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(CNN) -- While most of the country moves forward on legal protections for lesbians, gays, bisexuals and transgender persons (LGBT), Republicans in Texas have retrenched their opposition in a shocking manner.

The Texas Republican Party adopted a plank in its platform endorsing reparative therapy for gays and lesbians, even though such treatments have been rejected as harmful by all leading medical and psychological associations and even outlawed in some states. Texas Gov. Rick Perry added fuel to the fire by comparing gays and lesbians to alcoholics and refusing to step back from such insulting comments.

Perry's views, however, bear further exploration. In his remarks, he used genetic predispositions to make his comparison: "I may have the genetic coding that I'm inclined to be an alcoholic, but I have the desire not to do that -- and I look at the homosexual issue the same way."

At a very superficial level, there is a kernel of truth here. Scientific studies have demonstrated that biology plays a role in one's sexual orientation. Studies of identical twins, who share the same genes, have shown that, if one twin is gay, the other is more likely to be gay, suggesting sexual orientation is influenced by genetics.

Scientists also discovered a "fraternal birth order effect": the more male children a woman has, the greater chance that the next one will be gay. The reason for this effect is unknown, but it suggests there may be some change in the mother's body that influences the development of the male fetus.

Perhaps the greatest furor over the biological origins of sexual orientation occurred in 1993. Scientist Dean Hamer and others published a study in Science that showed a connection between a particular part of the X chromosome and male homosexuality. Although the study did not find a particular gene, it suggested that such a gene exists on the X chromosome. More recent studies have identified other potential links between homosexuality and genetics, and scientists have offered explanations on how same-sex attraction could advance procreation.

Reviewing all the various studies in his 2012 book, "Gay, Straight, and the Reason Why: The Science of Sexual Orientation," neuroscientist Simon LeVay concludes that, "taken together, the multitude of research studies published since 1991 have greatly strengthened the idea that biological factors play a significant rule in the development of sexual orientation---in both men and in women."

Many gay rights activists laud these studies because they support the argument that LGBT persons should be afforded legal protections because sexual orientation is an immutable trait, akin to race or gender. If it's in our genes, you can't discriminate against us.

But finding the biological origins of same-sex attraction has the potential to undermine the rights of gays and lesbians.

For example, could someone try to get a patent on a gene related to sexual orientation? While it is possible to patent certain genetic material, the gene must be "useful" to qualify for patent protection. Why would a gene related to sexual orientation be useful?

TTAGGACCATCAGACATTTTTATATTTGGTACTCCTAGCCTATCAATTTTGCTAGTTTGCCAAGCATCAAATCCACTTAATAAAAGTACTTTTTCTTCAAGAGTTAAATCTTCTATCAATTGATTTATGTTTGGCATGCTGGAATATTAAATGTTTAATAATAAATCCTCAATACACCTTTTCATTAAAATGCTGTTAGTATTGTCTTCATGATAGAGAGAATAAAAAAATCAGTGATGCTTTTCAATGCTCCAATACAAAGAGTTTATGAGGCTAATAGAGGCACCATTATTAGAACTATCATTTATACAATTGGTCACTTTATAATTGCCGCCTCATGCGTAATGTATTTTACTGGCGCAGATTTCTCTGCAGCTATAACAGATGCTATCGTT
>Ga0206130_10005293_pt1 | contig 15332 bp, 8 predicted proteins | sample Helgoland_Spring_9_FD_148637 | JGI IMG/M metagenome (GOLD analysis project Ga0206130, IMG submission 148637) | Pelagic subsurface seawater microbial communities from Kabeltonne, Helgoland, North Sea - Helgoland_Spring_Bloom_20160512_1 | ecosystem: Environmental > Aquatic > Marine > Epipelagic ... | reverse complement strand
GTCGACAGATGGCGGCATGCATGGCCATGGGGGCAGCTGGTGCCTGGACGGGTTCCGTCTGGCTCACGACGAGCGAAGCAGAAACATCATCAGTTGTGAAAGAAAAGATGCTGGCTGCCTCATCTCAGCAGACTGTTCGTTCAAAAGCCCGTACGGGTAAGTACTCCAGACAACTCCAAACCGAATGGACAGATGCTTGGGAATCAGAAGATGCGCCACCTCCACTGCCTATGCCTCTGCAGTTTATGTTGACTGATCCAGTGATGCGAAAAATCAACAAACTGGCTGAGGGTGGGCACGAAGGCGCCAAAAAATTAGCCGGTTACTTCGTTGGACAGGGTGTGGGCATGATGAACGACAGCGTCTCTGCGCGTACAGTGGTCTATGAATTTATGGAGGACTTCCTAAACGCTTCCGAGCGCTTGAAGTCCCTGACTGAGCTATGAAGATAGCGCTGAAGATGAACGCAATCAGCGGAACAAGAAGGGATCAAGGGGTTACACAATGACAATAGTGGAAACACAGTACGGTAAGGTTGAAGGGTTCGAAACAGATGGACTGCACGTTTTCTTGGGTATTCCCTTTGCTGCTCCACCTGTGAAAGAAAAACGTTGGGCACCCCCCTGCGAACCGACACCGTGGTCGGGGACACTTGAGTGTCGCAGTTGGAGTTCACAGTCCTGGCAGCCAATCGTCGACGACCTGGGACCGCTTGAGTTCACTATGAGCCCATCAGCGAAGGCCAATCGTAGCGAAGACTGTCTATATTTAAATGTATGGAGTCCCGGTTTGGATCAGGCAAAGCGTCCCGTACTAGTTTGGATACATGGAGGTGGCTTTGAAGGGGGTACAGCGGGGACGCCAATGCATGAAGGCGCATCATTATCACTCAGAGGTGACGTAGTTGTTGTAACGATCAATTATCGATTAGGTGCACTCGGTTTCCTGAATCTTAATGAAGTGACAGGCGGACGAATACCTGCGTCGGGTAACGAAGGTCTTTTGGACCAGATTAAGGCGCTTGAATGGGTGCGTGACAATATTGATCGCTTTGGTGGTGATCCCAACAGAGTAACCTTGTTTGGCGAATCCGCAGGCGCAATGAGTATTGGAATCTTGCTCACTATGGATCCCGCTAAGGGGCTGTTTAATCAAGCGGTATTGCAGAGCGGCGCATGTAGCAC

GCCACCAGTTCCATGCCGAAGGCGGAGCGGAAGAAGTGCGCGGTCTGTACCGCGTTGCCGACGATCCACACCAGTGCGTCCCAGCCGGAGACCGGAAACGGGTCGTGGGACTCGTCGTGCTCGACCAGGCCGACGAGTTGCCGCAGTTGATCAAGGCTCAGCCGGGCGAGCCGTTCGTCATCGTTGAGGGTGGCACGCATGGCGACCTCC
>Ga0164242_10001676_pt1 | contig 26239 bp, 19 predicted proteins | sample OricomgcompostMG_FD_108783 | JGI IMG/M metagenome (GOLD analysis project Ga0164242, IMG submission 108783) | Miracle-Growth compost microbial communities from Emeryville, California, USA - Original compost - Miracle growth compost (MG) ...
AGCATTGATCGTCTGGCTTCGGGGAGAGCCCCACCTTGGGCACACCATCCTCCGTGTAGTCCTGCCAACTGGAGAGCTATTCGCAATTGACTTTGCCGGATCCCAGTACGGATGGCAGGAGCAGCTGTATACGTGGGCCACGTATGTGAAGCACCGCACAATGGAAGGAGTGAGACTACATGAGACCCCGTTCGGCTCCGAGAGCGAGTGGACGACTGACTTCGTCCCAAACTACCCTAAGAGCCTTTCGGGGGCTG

Most patents on genes relate to diseases, such as breast cancer, diabetes, or, as Perry noted, alcoholism. The utility of these inventions is readily apparent --- developing treatments for these pathological conditions. But what use is a gay gene -- to "treat" gays and lesbians?

I believe such genetic discoveries should not be patent eligible because they are not useful. Gays and lesbians are not sick, and the medical community agrees.

The exploration of why a gay gene should not be viewed as "useful" highlights the broader concern with these scientific studies: It becomes easier for LGBT opponents to argue that gays and lesbians are biologically flawed, akin to a disease that should be and could be cured.

The 1996 movie "Twilight of the Golds" explores this dynamic in the context of a prenatal test that could predict the likelihood that the child would be gay, and the consequent decision of whether to end the pregnancy. In a more commercial and thinly veiled context, the 2006 movie "X-Men: The Last Stand" explored the potential implications of inventing and administering a "cure" for a stigmatized physiological condition.

Even though we tend to view science as objective, it is often laden with moral considerations. The concept of a "gay gene" reveals this normative slant. Why is it the "gay" gene and not just the "sexual orientation" gene, or even the "straight" gene? Calling it the "gay gene" reveals the bias in favor of heterosexuality, which risks viewing gays and lesbians as biologically flawed and thus inferior.

LGBT legal rights should not be contingent on biology or immutability. And, contrary to Perry's insinuation, sexual orientation is not like a disease. It is like eye color or left-handedness -- a natural and healthy variation within the population.

We must take care that our rights do not hinge on biology. While it is strange to find wisdom from comic book characters, Halle Berry's character Storm in the X-Men had it right: There is nothing to cure.

There is nothing wrong with us. And our rights shouldn't depend on it.

Editor's note: Tim Holbrook is associate dean of faculty and professor of law at Emory University's School of Law. He has served as co-counsel for a brief to the Supreme Court for NFL players advocating for marriage equality. He is a Public Voices Fellow in the Op-Ed Project. The opinions expressed in this commentary are solely those of the writer.